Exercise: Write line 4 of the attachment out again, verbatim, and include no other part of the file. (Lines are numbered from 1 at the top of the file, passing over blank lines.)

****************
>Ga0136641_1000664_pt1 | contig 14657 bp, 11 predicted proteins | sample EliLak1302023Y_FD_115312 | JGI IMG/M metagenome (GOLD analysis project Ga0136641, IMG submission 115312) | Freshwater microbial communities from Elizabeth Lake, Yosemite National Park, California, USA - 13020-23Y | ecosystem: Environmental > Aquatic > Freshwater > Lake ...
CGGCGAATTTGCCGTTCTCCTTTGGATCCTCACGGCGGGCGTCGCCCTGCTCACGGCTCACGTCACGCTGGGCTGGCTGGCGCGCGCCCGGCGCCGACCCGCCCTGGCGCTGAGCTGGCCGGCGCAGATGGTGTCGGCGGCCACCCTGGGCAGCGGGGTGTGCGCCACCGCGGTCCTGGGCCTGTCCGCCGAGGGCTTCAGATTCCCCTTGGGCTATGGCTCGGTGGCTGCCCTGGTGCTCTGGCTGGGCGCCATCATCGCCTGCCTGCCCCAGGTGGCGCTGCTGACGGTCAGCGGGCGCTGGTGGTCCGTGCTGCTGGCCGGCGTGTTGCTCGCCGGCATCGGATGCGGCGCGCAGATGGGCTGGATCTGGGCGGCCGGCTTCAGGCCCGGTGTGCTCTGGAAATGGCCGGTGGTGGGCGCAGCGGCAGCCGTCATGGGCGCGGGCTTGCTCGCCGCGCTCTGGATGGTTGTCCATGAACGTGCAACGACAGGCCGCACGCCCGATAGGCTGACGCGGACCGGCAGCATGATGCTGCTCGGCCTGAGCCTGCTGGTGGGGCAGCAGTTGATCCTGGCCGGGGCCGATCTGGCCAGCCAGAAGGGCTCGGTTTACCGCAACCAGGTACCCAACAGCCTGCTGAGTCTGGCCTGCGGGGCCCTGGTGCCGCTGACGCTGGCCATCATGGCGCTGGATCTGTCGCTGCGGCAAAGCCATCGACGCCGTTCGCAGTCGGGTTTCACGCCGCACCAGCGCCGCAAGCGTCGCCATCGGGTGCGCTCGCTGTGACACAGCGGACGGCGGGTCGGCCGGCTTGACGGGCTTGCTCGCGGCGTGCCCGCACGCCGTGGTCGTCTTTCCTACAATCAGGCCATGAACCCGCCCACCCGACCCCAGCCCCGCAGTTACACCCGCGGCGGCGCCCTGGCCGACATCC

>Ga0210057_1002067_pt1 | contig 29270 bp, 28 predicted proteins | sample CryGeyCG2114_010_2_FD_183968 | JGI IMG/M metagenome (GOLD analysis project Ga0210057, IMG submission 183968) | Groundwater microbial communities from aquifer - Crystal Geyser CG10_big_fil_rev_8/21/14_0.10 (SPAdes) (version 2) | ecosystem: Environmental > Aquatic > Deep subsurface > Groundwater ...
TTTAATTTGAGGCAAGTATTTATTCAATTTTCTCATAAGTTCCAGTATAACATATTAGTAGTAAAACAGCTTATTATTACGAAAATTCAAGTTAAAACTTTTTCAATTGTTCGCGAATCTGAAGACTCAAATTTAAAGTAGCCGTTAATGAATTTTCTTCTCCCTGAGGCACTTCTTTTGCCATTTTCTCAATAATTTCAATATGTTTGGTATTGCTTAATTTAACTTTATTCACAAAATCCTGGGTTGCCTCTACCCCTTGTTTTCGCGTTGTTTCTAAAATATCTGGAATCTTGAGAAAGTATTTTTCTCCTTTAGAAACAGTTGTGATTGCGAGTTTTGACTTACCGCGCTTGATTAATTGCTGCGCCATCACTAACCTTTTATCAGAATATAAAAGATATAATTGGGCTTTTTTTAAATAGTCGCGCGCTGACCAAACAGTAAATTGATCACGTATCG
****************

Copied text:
TTTAATTTGAGGCAAGTATTTATTCAATTTTCTCATAAGTTCCAGTATAACATATTAGTAGTAAAACAGCTTATTATTACGAAAATTCAAGTTAAAACTTTTTCAATTGTTCGCGAATCTGAAGACTCAAATTTAAAGTAGCCGTTAATGAATTTTCTTCTCCCTGAGGCACTTCTTTTGCCATTTTCTCAATAATTTCAATATGTTTGGTATTGCTTAATTTAACTTTATTCACAAAATCCTGGGTTGCCTCTACCCCTTGTTTTCGCGTTGTTTCTAAAATATCTGGAATCTTGAGAAAGTATTTTTCTCCTTTAGAAACAGTTGTGATTGCGAGTTTTGACTTACCGCGCTTGATTAATTGCTGCGCCATCACTAACCTTTTATCAGAATATAAAAGATATAATTGGGCTTTTTTTAAATAGTCGCGCGCTGACCAAACAGTAAATTGATCACGTATCG